Meanwhile, The Lone Ranger is outside the pop culture memory. The last two appearances of the Lone Ranger were the 1981 The Legend of the Lone Ranger and the 2003 TV pilot, The Lone Ranger, on the WB network. Both movies were not well received, with Legend having issues beyond just the film itself**. R.I.P.D. was based on a comic book published by Dark Horse, something the general audience most likely didn’t realize.
The trend of turning Young Adult books into movie series may be waning. City of Bones, as mentioned above, barely turned a profit, resulting in the release date of the next part of The Mortal Instruments, City of Ashes, to be pushed back to 2015. The problem that both City of Bones and The Host have is that neither are household words like Harry Potter, The Hunger Games, or Twilight, all of which were bestsellers long before a studio thought about adapting them. The Host was relying on name recognition. Adapted from a book by Stephanie Meyer, who wrote the Twilight series, the studio was hoping that fans of Twilight would flock to The Host. Numbers show otherwise. Twilight hit a chord with its audience, who enjoyed the romance between a shell of a girl and a sparkly vampire. The Host didn’t reach the same level of intense fandom. Internationally, name recognition of an author depends on whether the body of work has been translated. The quality of writing can also change during translation.
Over on the small screen, several adaptations keep going. A Game of Thrones is still a draw for HBO, and AMC has The Walking Dead filling that role. The now-ended Breaking Bad will have Better Call Saul spun off and will be remade in Columbia as Metástasis. MTV will produce a Swords of Shannara series, further turning the “M” into an artifact. ABC’s Agents of SHIELD started strong, but ran into early problems. Joss Whedon returning to help plus the tie-in to Thor: The Dark World may be helping it. ABC, being owned by Disney, may have the patience to keep the show going for the full season, in part to help the Marvel movies. Television may be in a good position to pick up the pieces when the blockbuster bubble bursts.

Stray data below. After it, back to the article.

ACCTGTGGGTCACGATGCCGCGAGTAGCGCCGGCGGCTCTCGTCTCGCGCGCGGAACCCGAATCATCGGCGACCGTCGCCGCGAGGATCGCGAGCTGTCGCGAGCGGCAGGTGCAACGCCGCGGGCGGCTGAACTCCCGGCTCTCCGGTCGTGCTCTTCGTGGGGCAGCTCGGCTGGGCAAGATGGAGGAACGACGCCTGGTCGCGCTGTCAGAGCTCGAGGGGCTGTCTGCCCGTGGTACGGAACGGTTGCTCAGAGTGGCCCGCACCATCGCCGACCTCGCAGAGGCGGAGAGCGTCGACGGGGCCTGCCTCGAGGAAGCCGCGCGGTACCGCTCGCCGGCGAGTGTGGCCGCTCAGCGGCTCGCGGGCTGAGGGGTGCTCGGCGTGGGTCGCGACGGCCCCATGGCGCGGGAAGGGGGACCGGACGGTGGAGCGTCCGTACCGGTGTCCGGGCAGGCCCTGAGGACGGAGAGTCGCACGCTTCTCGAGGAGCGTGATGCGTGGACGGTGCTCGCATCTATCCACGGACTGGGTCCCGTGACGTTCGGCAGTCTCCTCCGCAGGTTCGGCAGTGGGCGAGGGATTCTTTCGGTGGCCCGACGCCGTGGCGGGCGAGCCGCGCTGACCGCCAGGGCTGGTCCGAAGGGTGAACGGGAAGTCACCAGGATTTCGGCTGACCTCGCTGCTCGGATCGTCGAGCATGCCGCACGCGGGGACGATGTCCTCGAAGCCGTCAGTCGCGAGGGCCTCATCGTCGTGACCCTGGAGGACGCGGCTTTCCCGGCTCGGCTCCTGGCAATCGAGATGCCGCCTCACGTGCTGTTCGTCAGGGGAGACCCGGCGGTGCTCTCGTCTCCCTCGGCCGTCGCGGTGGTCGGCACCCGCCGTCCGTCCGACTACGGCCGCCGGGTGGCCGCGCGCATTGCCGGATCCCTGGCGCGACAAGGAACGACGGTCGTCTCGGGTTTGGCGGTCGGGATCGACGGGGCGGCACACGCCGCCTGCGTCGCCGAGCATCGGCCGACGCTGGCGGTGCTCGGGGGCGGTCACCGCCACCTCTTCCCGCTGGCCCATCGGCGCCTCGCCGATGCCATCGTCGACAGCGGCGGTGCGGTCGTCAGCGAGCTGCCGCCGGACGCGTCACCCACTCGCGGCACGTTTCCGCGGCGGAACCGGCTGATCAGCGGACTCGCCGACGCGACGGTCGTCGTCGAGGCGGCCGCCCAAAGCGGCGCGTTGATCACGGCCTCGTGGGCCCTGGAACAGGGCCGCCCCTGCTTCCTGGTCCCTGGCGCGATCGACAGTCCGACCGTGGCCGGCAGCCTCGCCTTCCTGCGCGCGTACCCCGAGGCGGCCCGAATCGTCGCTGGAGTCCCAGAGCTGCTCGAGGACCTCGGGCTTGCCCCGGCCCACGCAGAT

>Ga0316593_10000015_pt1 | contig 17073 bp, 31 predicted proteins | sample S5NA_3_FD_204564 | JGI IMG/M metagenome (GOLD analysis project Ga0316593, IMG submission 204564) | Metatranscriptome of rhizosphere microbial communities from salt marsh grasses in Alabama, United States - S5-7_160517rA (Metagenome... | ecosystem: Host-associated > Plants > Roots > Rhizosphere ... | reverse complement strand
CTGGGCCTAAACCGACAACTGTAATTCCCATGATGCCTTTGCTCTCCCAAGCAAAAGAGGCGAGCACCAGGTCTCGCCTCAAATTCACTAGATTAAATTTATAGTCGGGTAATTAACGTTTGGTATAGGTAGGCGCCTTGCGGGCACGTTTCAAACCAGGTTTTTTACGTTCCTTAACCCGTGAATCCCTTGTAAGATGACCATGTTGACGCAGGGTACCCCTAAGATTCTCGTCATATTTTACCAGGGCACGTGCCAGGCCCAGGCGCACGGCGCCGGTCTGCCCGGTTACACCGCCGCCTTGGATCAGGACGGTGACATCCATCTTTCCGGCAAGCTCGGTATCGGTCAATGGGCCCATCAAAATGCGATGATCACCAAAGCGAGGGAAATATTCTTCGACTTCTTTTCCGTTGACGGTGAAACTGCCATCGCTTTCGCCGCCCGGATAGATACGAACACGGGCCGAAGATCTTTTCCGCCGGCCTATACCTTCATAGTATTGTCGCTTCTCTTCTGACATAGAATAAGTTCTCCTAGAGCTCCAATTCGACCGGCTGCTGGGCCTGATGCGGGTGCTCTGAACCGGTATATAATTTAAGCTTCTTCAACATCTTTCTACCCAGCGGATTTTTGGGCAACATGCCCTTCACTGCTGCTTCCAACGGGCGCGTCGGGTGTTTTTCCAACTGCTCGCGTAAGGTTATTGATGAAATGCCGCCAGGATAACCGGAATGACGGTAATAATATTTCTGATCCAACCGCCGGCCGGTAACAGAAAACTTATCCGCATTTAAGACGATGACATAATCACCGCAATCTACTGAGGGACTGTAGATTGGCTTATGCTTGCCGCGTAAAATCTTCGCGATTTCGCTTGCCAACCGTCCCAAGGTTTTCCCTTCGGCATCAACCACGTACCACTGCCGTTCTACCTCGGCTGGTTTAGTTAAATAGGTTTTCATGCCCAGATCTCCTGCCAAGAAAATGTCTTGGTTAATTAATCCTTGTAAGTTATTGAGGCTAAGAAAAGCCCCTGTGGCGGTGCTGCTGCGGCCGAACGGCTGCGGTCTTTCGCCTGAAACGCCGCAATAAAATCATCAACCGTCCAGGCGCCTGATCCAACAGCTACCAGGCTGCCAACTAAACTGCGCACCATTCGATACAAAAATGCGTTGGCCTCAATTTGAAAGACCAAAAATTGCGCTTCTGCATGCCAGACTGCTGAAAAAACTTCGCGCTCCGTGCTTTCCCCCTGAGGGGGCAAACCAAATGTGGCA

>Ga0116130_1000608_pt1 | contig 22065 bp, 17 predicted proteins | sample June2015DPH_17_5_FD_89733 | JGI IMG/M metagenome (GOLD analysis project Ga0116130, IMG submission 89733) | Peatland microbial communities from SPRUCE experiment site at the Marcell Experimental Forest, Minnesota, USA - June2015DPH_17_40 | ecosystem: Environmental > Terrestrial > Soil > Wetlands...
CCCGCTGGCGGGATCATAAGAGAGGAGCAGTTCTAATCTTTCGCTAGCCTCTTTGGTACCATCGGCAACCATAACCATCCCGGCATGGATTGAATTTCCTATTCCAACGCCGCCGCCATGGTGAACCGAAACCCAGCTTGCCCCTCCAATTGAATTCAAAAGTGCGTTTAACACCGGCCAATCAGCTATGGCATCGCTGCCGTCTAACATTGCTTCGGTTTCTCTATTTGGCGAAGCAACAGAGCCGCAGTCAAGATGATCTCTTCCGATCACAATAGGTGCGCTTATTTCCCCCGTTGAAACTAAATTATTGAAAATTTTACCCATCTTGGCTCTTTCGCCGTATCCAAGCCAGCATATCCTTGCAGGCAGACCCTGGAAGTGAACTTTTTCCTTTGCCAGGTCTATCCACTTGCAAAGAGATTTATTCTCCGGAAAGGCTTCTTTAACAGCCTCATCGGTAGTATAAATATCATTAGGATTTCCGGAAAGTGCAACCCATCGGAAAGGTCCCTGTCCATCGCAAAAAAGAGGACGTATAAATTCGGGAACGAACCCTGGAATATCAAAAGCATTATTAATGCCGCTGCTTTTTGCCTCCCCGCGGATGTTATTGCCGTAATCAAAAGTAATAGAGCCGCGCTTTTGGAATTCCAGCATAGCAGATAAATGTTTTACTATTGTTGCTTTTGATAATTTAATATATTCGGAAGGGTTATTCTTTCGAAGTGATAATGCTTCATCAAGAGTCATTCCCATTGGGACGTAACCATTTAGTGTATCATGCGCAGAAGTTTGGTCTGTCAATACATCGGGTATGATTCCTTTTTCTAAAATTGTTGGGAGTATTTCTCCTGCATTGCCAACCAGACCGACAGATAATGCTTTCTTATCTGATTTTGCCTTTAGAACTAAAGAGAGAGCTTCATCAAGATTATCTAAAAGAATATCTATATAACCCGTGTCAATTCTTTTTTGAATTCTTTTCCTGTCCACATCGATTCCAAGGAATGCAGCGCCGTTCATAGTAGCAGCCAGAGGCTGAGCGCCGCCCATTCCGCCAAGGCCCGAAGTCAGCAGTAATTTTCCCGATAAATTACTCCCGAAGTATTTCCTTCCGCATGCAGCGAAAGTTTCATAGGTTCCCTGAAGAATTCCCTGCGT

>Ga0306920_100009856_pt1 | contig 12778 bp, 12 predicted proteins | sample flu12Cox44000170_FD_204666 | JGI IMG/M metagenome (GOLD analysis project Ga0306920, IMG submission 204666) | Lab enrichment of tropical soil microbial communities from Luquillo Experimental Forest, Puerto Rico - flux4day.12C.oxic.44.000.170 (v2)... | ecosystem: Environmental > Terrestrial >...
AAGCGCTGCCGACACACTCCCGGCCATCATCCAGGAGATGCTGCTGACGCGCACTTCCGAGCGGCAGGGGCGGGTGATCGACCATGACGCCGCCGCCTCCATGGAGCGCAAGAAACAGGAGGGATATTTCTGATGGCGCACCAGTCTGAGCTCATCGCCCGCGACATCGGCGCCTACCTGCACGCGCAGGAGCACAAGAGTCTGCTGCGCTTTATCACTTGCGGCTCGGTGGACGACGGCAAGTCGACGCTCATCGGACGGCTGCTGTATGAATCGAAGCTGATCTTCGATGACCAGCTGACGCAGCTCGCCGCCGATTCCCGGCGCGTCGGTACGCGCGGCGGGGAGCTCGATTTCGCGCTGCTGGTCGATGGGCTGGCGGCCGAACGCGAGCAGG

The international market was key in the success or failure of movie adaptations. Adaptations featuring a character recognized globally succeeded. Those that didn’t either squeaked by or outright bombed.
Next week, looking forward to 2014.
* The numbers get weird in Hollywood. The benchmark for a blockbuster in 2013 seems to be at least US$150 million, with the bigger ones starting at US$200 million. Keep in mind that Star Wars Episode I: The Phantom Menace was made for $100 million.
** What may not have helped the box office is the public battle between the studio and Clayton Moore, who played the first Lone Ranger on TV, over his right to wear the Lone Ranger’s costume in personal appearances.
Quick one here.
Canadian rock groups from the 90s are getting a second look. Digital distribution is making it easier for the bands to get their work out to the fans. One, Big Wreck, had their first number one single, “Albatross”, fifteen years after their debut album. One of the advantages of digital distribution is avoiding the needs of studios and radio stations.
Main takeaway here is the reduced influence of music companies in the relationship between band and fan. Radio is becoming less influential, as well. These bands making comebacks aren’t getting the radio play they used to in the 90s, but are still touring. New bands might want to take a look at how these Canadian groups are getting themselves known.